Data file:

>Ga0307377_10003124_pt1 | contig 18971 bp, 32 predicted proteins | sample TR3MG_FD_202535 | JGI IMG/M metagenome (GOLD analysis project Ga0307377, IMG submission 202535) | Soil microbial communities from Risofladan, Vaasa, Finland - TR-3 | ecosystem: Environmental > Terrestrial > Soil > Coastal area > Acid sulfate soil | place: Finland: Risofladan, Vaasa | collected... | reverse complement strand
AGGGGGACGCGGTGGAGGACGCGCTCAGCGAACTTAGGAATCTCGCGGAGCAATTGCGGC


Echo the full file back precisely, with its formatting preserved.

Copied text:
>Ga0307377_10003124_pt1 | contig 18971 bp, 32 predicted proteins | sample TR3MG_FD_202535 | JGI IMG/M metagenome (GOLD analysis project Ga0307377, IMG submission 202535) | Soil microbial communities from Risofladan, Vaasa, Finland - TR-3 | ecosystem: Environmental > Terrestrial > Soil > Coastal area > Acid sulfate soil | place: Finland: Risofladan, Vaasa | collected... | reverse complement strand
AGGGGGACGCGGTGGAGGACGCGCTCAGCGAACTTAGGAATCTCGCGGAGCAATTGCGGC